The other side to Tahoes values a sense of adventure |

The other side to Tahoes values a sense of adventure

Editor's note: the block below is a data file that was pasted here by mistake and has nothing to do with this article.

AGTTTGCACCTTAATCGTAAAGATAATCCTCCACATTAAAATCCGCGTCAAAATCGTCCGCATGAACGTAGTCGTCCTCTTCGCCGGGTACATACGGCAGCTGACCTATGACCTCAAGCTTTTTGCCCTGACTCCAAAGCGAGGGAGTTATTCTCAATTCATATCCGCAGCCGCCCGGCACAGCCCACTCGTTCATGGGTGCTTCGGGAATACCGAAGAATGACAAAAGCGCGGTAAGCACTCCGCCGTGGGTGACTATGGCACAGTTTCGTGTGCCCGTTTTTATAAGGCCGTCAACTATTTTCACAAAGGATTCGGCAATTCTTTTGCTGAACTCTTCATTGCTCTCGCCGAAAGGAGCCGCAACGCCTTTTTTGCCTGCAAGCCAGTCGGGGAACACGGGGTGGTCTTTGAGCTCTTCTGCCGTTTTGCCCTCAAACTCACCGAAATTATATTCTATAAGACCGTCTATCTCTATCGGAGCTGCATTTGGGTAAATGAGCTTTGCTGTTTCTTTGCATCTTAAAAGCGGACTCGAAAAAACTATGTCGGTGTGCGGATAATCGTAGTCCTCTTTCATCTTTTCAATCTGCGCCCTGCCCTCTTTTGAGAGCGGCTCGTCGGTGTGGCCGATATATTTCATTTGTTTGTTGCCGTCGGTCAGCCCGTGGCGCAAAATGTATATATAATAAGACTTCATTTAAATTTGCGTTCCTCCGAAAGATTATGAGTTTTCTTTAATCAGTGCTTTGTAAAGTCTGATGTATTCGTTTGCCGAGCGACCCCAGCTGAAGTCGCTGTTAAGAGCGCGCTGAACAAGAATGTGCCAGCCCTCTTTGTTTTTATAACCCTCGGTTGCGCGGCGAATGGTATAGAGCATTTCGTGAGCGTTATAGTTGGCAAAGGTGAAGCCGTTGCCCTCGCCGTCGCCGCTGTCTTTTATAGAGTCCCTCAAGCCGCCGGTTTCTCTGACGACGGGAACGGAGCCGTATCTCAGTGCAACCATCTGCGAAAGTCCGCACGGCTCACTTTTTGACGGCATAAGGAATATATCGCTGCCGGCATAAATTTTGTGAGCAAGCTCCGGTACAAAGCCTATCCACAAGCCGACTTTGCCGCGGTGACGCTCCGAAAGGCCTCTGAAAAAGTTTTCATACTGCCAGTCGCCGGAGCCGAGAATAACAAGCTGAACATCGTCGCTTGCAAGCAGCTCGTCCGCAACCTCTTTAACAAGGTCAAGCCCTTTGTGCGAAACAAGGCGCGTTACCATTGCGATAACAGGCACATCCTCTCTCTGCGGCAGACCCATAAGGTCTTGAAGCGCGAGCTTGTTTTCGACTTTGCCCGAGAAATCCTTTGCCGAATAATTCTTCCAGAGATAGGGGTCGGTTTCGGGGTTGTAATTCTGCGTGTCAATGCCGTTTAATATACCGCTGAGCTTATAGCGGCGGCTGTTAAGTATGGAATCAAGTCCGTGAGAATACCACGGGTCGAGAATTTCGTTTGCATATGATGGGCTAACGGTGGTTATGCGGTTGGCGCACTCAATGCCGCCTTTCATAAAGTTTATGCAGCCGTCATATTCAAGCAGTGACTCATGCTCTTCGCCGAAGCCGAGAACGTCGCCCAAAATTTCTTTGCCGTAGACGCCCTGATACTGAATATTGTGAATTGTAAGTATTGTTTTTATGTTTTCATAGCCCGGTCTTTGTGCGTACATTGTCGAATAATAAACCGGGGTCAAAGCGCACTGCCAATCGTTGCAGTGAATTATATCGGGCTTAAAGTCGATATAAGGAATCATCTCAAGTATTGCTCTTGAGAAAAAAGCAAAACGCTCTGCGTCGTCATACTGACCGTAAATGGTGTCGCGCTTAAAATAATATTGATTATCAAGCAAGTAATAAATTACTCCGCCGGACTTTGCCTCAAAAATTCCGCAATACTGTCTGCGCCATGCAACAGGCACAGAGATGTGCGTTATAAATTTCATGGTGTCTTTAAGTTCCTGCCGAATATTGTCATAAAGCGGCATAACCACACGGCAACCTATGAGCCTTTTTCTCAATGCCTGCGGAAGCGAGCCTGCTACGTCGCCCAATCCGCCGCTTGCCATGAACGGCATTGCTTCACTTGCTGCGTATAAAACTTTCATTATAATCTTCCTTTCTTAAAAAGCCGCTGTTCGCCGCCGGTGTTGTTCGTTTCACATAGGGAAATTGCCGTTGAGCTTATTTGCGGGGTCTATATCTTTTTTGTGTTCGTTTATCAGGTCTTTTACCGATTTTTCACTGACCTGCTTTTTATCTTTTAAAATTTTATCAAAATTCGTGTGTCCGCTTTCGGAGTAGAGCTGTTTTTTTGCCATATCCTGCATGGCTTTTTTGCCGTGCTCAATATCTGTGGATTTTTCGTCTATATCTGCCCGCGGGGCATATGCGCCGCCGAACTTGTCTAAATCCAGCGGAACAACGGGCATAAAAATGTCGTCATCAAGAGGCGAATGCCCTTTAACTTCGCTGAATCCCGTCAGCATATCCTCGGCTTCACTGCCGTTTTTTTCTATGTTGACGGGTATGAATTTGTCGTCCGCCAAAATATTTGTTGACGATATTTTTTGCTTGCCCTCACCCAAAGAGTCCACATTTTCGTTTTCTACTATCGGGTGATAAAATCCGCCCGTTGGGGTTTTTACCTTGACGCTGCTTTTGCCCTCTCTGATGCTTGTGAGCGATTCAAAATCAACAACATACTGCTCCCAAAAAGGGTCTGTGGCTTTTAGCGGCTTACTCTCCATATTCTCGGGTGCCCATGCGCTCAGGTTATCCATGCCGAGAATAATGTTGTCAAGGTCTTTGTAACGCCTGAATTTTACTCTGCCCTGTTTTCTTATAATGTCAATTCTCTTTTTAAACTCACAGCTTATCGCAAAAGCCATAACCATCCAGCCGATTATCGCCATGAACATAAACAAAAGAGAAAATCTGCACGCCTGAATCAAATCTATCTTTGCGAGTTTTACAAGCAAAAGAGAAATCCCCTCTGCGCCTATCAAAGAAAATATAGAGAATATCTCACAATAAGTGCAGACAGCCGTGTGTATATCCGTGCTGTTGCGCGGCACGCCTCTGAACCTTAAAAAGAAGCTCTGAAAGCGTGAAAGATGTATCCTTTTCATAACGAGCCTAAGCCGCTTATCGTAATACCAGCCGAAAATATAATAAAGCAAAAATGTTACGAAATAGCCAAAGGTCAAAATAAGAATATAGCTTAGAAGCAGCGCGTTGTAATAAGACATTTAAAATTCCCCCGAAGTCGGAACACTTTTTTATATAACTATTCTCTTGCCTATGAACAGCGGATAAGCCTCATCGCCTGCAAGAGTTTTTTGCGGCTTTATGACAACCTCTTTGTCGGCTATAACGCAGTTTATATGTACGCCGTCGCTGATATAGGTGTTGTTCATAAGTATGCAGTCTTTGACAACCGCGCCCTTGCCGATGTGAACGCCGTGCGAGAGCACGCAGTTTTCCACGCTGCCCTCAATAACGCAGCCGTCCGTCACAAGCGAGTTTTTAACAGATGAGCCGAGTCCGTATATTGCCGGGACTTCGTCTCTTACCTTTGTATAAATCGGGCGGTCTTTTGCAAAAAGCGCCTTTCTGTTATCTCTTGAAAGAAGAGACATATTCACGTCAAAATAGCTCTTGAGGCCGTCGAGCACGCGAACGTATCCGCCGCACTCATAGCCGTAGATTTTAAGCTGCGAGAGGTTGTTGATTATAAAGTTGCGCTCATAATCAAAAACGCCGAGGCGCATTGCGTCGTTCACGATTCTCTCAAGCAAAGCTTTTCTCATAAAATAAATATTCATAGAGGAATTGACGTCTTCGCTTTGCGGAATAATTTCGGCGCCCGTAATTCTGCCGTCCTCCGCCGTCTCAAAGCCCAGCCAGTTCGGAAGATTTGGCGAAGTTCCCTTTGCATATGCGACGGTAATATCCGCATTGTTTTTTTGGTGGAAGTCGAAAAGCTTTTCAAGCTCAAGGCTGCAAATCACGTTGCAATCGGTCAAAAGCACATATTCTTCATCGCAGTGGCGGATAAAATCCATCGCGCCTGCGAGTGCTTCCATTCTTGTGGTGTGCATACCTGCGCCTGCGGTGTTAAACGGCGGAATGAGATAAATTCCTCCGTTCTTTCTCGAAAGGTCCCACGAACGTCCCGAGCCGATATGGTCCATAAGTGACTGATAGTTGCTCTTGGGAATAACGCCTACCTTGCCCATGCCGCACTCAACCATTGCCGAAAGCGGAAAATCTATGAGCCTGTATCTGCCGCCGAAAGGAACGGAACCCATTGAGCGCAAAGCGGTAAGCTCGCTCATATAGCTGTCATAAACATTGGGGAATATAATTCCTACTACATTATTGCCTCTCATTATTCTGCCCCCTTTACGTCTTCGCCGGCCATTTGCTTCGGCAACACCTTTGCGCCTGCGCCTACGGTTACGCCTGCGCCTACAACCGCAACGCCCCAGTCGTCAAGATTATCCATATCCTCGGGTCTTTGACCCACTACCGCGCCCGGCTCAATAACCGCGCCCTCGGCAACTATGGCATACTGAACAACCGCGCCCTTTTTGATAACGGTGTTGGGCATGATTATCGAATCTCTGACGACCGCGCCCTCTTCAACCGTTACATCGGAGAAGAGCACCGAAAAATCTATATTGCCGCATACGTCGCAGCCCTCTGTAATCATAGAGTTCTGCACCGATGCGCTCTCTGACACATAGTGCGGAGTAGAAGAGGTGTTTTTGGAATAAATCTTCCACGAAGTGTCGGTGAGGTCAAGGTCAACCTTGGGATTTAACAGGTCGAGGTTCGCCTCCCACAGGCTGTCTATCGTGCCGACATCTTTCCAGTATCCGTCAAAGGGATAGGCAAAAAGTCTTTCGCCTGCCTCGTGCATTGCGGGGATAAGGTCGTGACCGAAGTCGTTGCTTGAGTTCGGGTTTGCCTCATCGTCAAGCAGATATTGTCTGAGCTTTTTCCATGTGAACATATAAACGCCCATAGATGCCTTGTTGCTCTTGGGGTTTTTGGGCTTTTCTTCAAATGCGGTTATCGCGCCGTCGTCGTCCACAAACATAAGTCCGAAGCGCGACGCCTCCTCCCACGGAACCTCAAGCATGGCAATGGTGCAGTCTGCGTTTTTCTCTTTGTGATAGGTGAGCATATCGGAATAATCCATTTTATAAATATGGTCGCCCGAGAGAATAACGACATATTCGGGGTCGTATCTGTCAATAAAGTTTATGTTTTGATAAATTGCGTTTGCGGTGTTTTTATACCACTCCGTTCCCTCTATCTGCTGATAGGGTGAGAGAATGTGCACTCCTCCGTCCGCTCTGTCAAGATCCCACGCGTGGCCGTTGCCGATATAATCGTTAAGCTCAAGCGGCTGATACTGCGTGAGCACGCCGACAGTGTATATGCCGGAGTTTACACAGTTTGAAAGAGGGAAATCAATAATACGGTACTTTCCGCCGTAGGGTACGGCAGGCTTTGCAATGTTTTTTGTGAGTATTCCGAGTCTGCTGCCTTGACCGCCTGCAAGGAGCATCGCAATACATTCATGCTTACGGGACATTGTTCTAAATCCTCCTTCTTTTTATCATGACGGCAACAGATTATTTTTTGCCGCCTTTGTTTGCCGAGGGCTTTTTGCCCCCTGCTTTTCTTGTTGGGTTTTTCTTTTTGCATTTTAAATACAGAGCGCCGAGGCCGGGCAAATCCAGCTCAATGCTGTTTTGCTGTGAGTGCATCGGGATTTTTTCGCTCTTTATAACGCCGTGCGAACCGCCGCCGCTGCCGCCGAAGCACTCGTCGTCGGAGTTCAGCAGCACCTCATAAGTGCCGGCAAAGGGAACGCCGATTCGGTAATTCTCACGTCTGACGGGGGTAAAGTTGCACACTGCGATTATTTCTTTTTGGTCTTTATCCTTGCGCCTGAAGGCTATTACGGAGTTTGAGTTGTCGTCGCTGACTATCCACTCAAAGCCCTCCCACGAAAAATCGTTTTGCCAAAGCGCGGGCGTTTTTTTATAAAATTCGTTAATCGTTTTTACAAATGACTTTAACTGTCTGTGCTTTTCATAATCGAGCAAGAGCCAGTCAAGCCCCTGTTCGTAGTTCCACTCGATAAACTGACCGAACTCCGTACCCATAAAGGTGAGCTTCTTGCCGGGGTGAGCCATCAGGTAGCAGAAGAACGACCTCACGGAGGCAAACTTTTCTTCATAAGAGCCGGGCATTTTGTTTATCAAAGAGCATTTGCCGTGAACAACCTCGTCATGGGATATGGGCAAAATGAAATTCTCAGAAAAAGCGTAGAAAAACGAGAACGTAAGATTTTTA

Tahoe has been, is and always will be my home. Even after Im long gone. Im a second-generation North Tahoe ski bum who was brought up on the values of mountain living, born and raised locally and proud of it. Tahoes in my blood.I was raised on small-town smiles and the love of everything outdoors. I have, admittedly, referred to the stoplight in Tahoe City as a landmark when giving directions. And it often takes me a solid half-hour to buy milk and eggs in the local grocery store (what is it now? Luckies? Albertsons? Save Mart?). I love this place because I can walk out my back door and disappear into the woods to a place where everything is silent except for the wind whispering in the trees. That just might be the thing I miss most when I leave town next week. Thats the other side to Tahoes values a sense of adventure. Which is why Im writing this in the first place. The time has come for me to close one door and open another. That means parting ways with the Sierra Sun. It was just about a year ago, a little longer for my own credit, when I wandered into the newspaper office hoping they would take a green-as-can-be reporter under their wing. I walked in expecting some sort of unpaid internship. I walked out with a full-time job. I think it had something to do with me being familiar with the area. And who would have thought? In this year of sink-or-swim reporting, I witnessed the miracle of a brand new and little life open her eyes to the world for the first time. I saw the destruction of fire first hand and stood over the ashes of a fallen home. I also realized just how strong and supportive this community is when it puts its mind to something. I was thrown into the turbulent waters that are Kings Beach; talk about a little funky community with big plans. I will not be lurking in the board room when decisionmakers decide on the fate of Kings Beach. But I will be watching. I grew up reading the headlines of the Tahoe World, and I will keep reading the headlines of the Sierra Sun. Our communities will change; they already have. Hopefully they change for the better.I have many opinions on many issues. But they all pretty much boil down to this: I hope that if I want to move back to my home at some point in life, I will be able to. This community has supported me from day one. I am thankful to all the many local teachers, friends and their families, my church, my parents and all the people my mom talks about me to. And most recently, the people who I have run into over the course of this job. This place would be nothing without the people in it.When I was first hired, my mom told me that as soon as I was (somewhat) comfortable in this job, I would leave. Moms are always right. Where am I going next? Im checking out another town. And then, well, the world is at my fingertips. But Ill be back, thats a given. And it might even be sooner than later (what can I say, Tahoes a hard place to beat.) Julie Browns last day as a Sierra Sun reporter was Thursday. Good luck on your adventure, Julie!

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